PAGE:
Marching Through Marvel: Watching Howard the Duck for the First Time

Marvel movies are things you cannot escape now, but there was a time when they were a risk. There was a time when the only time you would see Marvel characters were in comic books or on TV. The thought of getting something like an Avengers movie was the thing of fanboy dreams. Marvel Studios has turned characters like Iron Man from the B-list of the Marvel universe to one of their flagship characters and got international audiences behind the idea of Captain America. It wasn't all good from the beginning, though, and there were some seriously interesting attempts to bring Marvel characters to the big screen before Iron Man in 2008 changed movie-making as we know it. Marching Through Marvel is a series where I go through and watch all of the Marvel movies up until the present day release. Some of these will be a rewatch, some of them will be movies I haven't seen before, and the first one out the gate is one of the most infamous. That's right; it's time to watch Howard the Duck.

Marching Through Marvel - Watching Every Marvel Movie: Howard the Duck
Marching Through Marvel logo and Howard the Duck poster. Credit: Universal Pictures

Howard the Duck is a character that both makes complete sense to make a movie out of and also makes no sense at all. Howard the Duck is a character that is hard to explain, but he's also one of those characters that don't have a lot of continuity or links to the larger Marvel universe that would have to be explained. He's a duck that talks, and that's about it. It's a concept that audiences could probably get behind because it is far from the weirdest thing you would have seen on the big screen in 1986. The problem is Howard the Duck has no idea what demographic it is shooting for. There are scenes in the movie, such as the beginning, which makes the film feel more adult-oriented like the comics. We see Howard drinking, smoking, looking at the in-universe version of Playboy, a message on his answering machine is essentially a booty call, and we see a naked duck in a bathtub where we see her tits. Howard works at what looks like a bathhouse but might a brothel and, at one point, nearly has sex with Beverly.  If this was the tone that the movie stuck with, maybe leaned into what you could get away with in the '80s, the film might have worked.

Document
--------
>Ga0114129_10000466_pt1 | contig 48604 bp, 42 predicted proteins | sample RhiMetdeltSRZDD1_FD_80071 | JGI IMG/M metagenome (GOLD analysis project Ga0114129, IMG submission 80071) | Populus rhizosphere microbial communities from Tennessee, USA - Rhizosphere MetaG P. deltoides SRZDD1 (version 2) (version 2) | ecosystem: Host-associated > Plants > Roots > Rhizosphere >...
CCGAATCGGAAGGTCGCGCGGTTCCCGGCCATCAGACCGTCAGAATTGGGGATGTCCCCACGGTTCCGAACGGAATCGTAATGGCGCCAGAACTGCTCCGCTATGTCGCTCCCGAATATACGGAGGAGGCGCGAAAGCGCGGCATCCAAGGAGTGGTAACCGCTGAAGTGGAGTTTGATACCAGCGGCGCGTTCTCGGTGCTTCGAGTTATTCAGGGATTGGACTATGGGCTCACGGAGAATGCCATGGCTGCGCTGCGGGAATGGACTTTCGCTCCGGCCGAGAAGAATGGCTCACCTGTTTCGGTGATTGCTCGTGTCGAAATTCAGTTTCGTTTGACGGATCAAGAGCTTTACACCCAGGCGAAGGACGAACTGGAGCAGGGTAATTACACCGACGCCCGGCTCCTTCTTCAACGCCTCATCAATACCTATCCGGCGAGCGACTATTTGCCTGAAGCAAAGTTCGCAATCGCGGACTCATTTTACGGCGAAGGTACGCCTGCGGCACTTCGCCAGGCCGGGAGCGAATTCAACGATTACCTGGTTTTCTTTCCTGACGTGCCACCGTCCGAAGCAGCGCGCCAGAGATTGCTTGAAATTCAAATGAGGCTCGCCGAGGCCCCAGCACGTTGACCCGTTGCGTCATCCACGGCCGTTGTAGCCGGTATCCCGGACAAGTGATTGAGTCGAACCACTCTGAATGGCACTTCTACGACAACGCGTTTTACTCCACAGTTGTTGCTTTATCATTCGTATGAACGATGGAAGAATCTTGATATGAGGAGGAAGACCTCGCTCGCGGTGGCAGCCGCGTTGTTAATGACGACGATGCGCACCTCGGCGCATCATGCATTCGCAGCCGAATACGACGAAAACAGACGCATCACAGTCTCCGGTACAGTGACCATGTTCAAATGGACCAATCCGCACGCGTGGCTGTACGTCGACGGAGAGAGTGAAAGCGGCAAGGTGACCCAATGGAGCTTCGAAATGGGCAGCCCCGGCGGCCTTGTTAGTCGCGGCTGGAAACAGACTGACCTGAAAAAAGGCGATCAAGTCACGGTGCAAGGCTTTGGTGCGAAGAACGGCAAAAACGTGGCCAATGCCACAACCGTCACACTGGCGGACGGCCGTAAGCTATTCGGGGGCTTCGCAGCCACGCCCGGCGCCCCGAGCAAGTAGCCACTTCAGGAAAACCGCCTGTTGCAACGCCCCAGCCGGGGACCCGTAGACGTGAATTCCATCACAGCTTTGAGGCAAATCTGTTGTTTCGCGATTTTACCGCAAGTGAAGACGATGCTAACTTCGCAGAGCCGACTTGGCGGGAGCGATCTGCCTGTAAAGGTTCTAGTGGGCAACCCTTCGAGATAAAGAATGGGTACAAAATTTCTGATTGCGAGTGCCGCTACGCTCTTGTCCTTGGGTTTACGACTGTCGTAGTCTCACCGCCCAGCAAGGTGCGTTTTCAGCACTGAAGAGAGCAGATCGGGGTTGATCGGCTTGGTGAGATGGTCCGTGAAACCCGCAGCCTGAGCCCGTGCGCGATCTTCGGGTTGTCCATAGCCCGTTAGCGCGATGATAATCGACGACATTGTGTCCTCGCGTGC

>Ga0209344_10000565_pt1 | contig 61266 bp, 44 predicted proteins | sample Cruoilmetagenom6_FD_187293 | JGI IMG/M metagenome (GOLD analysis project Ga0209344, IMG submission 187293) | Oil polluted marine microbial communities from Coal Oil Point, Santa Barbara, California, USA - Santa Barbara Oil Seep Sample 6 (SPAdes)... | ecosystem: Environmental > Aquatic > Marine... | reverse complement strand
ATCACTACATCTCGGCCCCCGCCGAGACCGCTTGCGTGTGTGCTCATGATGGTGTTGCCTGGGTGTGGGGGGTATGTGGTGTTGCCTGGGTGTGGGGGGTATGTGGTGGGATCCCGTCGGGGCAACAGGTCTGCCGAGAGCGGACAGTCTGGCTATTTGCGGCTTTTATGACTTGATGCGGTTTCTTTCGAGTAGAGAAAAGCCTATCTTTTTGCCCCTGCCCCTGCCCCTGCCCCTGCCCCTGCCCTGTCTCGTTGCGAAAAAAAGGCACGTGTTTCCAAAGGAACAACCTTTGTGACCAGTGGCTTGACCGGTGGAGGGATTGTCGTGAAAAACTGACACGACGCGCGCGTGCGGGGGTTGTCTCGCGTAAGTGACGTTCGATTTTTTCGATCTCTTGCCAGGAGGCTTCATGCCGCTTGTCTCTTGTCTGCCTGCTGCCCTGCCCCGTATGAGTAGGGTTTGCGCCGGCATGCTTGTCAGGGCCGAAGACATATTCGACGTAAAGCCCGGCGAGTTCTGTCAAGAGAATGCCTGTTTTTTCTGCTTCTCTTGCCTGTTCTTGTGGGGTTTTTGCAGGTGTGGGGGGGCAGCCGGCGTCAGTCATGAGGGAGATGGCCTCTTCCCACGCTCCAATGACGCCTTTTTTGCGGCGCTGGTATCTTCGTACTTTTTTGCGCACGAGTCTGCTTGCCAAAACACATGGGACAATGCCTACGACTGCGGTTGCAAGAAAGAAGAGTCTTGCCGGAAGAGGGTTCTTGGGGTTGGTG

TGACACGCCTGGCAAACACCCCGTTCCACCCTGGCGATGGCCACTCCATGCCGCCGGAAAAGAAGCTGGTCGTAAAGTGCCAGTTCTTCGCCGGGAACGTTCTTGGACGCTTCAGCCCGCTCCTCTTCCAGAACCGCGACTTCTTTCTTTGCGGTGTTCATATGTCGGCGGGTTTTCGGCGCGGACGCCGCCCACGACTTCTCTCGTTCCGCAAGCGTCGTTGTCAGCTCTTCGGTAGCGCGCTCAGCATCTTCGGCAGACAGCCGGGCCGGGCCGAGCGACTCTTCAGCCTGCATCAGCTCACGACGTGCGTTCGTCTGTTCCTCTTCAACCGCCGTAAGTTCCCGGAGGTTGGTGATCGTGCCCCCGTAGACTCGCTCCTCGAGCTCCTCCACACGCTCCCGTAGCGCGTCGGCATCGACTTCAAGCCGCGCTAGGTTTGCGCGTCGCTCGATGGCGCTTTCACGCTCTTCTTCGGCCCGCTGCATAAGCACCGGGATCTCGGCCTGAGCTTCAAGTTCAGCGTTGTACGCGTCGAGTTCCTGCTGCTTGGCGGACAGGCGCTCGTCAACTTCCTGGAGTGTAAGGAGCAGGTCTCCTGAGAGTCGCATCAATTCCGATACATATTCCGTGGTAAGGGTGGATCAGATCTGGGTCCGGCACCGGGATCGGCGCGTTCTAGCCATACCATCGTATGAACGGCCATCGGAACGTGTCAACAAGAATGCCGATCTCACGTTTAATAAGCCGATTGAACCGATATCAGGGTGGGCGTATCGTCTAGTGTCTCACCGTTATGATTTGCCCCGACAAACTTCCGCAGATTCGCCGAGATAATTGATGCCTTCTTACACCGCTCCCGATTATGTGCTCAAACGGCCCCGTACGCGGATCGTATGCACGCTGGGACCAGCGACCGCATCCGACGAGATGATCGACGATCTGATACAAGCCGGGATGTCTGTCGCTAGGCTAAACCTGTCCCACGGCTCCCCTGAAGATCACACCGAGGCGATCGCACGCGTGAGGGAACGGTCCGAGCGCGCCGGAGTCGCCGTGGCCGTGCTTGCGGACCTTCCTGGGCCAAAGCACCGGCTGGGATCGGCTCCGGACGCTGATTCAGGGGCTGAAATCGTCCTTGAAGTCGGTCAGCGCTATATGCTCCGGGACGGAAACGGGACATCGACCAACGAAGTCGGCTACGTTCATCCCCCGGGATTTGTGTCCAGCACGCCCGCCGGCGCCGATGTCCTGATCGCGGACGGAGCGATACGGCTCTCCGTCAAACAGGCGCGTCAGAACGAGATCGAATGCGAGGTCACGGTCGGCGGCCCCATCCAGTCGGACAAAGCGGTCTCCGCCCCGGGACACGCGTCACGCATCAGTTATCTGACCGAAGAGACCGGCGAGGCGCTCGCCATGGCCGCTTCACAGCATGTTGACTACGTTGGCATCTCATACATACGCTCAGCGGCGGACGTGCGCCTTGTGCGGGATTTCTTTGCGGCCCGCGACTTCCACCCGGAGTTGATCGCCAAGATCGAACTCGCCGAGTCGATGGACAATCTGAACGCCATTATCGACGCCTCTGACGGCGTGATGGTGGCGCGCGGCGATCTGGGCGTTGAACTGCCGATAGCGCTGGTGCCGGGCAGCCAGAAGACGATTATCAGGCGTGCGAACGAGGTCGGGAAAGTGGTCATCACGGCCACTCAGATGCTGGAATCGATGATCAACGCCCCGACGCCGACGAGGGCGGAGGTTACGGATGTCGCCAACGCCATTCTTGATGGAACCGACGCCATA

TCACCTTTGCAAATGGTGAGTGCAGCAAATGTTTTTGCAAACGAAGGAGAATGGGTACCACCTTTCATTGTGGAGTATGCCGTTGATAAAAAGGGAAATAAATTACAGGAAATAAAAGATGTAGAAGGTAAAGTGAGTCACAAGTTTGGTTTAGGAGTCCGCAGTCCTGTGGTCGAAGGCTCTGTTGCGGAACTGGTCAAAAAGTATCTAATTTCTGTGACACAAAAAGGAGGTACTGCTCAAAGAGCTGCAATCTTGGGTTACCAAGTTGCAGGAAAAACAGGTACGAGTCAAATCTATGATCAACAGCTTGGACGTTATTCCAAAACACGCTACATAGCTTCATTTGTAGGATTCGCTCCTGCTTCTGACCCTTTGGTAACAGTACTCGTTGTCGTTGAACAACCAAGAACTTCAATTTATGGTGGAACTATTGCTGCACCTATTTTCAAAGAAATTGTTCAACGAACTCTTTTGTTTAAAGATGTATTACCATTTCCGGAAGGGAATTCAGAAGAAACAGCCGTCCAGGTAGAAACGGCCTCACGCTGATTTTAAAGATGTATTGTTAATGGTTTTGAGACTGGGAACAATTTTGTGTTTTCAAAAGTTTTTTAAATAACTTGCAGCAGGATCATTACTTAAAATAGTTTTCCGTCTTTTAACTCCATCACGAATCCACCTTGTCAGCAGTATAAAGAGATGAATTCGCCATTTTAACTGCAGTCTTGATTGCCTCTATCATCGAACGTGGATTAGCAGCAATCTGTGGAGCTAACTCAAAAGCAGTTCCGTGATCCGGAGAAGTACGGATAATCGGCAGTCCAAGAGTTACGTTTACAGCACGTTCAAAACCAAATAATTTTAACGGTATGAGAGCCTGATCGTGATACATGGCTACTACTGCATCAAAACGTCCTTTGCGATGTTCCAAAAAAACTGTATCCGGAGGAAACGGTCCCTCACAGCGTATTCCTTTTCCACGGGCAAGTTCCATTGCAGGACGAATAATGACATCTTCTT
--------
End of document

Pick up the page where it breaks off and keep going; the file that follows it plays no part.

However, all of these adult scenes are followed by scenes that feel like they are something out of a kid's movie. We're talking full-on slapstick humor that does not fit with all of the adult humor we just saw a minute or two ago. This is all compounds by a third act that goes utterly insane with space possessing, energy-sucking demons that are trying to destroy the world. These are all three very different styles and tones, and to try and push them together means the scenes don't fit. It was like Lucasfilm wanted to make a movie for everyone, but instead of just making a movie with universal appeal, they took a bunch of genres and smashed them together. The adult comedy doesn't fit with the kid's comedy doesn't fit with the dad-joke level of duck puns doesn't fit with the space demons that really doesn't fit with the score.

Marching Through Marvel: Watching Howard the Duck for the First Time
Lea Thompson and Ed Gale in Howard the Duck (1986). Image Credit: Universal Pictures

Then there is Howard himself. Legend says that producer George Lucas wanted to make an animated movie for Howard the Duck, and that was probably the right direction to go. Still, he was under contract to make another live-action movie. So, instead of making Howard the only animated part of the film like Who Framed Roger Rabbit two years later or the bleeding of animation and live-action like Mary Poppins,  they built a duck suit for someone to wear. There isn't a single moment that Howard looks like a real duck or something that could exist in reality, which makes the very different reactions to him during the movie stand out even more. Sometimes people scream and run away. Other times they think he's someone in a suit. And then there are other times when people accept what he is and want to do things like cooking him alive. It just adds to the tonal dissonance.

This was the first time I had ever watched Howard the Duck, and I ended up pausing it to do something else at least three different times. As someone who enjoys trashy movies on occasion, this wasn't even so bad it was good or even fun territory. It was just a boring movie with a bunch of pieces that don't fit together. Howard showed up at the end of Guardians of the Galaxy and again in the final fight in Avengers: Endgame, so he's out there in the Marvel Cinematic Universe. He was supposed to be in an animated adult TV show on Hulu that got canceled at the beginning of this year. For people curious about Howard, the comics and a Marvel Unlimited free trial would be a better solution than checking this infamous entry into the comic book genre.

About Kaitlyn Booth

Kaitlyn is the Editor-in-Chief at Bleeding Cool. She loves movies, television, and comics. She's a member of the UFCA and the GALECA. Feminist. Writer. Nerd. Follow her on twitter @katiesmovies and @safaiagem on instagram. She's also a co-host at The Nerd Dome Podcast. Listen to it at

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